13 November 2009
13 November 2009
This week, Rice University scientists have unveiled a method for industrial-scale processing of pure carbon-nanotube fibres, producing nanotube-based fibres that are several metres long, which could be used in a variety of applications.
The result of a nine-year program, the method builds upon tried-and-true processes that chemical firms have used for decades to produce plastics.
The new process builds upon the 2003 Rice discovery of a way to dissolve large amounts of pure nanotubes in strong acidic solvents like sulfuric acid. The research team subsequently found that nanotubes in these solutions aligned themselves to form liquid crystals that could be spun into monofilament fibers about the size of a human hair.
""That research established an industrially relevant process for nanotubes that was analogous to the methods used to create Kevlar from rodlike polymers, except for the acid not being a true solvent,"" said Wade Adams, director of the Smalley Institute and co-author of the new paper. ""The current research shows that we have a true solvent for nanotubes -- chlorosulfonic acid -- which is what we set out to find when we started this project nine years ago.""
Following the 2003 breakthrough with acid solvents, the team methodically studied how nanotubes behaved in different types and concentrations of acids. By comparing and contrasting the behavior of nanotubes in acids with the literature on polymers and rodlike colloids, the team developed both the theoretical and practical tools that chemical firms will need to process nanotubes in bulk.
""Kevlar, the polymer fiber used in bulletproof vests, is about five to 10 times stronger than our strongest nanotube fibers today, but in principle we should be able to make our fibers about 100 times stronger,"" says Rice's Matteo Pasquali, a paper co-author and professor in chemical and biomolecular engineering and in chemistry. ""If we can realize even 20 percent of our potential, we will have a great material, perhaps the strongest ever known.
""The electrical conductivity is already pretty good,"" he said. ""It's about the same of the best-conducting carbon-carbon fibers, and that could be improved 200 times if better production methods for metallic nanotubes can be found.""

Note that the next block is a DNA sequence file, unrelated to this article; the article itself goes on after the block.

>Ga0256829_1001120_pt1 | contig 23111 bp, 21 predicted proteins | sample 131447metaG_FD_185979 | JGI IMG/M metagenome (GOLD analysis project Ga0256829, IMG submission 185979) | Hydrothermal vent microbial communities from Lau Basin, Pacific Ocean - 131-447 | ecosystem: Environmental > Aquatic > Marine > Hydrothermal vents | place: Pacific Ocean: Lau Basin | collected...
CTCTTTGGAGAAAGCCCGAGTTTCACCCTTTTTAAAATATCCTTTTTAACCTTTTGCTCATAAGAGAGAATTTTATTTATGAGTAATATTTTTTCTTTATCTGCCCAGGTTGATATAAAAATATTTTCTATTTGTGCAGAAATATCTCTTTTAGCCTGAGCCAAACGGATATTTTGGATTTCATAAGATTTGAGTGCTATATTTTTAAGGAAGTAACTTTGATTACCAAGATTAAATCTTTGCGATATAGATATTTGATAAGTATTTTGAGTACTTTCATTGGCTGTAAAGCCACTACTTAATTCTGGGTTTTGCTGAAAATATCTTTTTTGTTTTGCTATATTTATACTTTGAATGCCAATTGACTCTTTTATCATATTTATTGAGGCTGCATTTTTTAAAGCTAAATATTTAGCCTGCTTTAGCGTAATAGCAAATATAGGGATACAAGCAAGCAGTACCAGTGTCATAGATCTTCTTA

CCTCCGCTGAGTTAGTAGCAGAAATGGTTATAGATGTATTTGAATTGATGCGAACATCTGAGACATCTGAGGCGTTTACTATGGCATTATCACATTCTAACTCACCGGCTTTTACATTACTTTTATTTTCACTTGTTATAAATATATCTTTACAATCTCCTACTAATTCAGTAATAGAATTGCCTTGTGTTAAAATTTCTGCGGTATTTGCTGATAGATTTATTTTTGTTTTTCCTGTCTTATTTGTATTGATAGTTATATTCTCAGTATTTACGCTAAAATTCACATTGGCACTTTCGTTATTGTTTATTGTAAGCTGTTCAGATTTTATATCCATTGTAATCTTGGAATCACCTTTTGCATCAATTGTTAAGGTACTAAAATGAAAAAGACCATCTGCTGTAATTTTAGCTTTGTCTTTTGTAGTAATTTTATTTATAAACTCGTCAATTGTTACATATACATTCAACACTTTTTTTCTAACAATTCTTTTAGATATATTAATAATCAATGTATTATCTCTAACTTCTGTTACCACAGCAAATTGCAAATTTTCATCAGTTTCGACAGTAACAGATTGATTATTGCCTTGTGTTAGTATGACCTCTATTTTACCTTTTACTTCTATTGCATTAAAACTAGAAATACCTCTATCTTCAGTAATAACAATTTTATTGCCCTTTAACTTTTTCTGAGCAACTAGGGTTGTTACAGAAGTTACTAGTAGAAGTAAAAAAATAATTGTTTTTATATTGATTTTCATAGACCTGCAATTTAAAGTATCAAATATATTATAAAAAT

The new research appears just as the Smalley Institute prepares for a 10th anniversary celebration Nov. 5 of the creation of Smalley's ""HiPco"" reactor, the first system capable of producing high-quality nanotubes in bulk. HiPco, short for high-pressure carbon monoxide process, broke the logjam on nanotube production and cleared the way for more scientific study and for industry to begin using them in some materials. Industrial nanotube reactors today generate several tons of low-quality carbon nanotubes per year, and the worldwide market for nanotubes is expected to top $2 billion annually within the next decade.
But a final breakthrough remains before the true potential of high-quality carbon nanotubes can be realized. That's because HiPco and all other methods of making high-end, ""single-walled"" nanotubes generate a mixture of nanotubes with different diameters, lengths and molecular structures. Scientists worldwide are scrambling to find a process that will generate just one kind of nanotube in bulk, like the best-conducting metallic varieties, for instance.
""One good thing about the process that we have right now is that if anybody could give us one gram of pure metallic nanotubes, we could give them one gram of fiber within a few days,"" Pasquali said.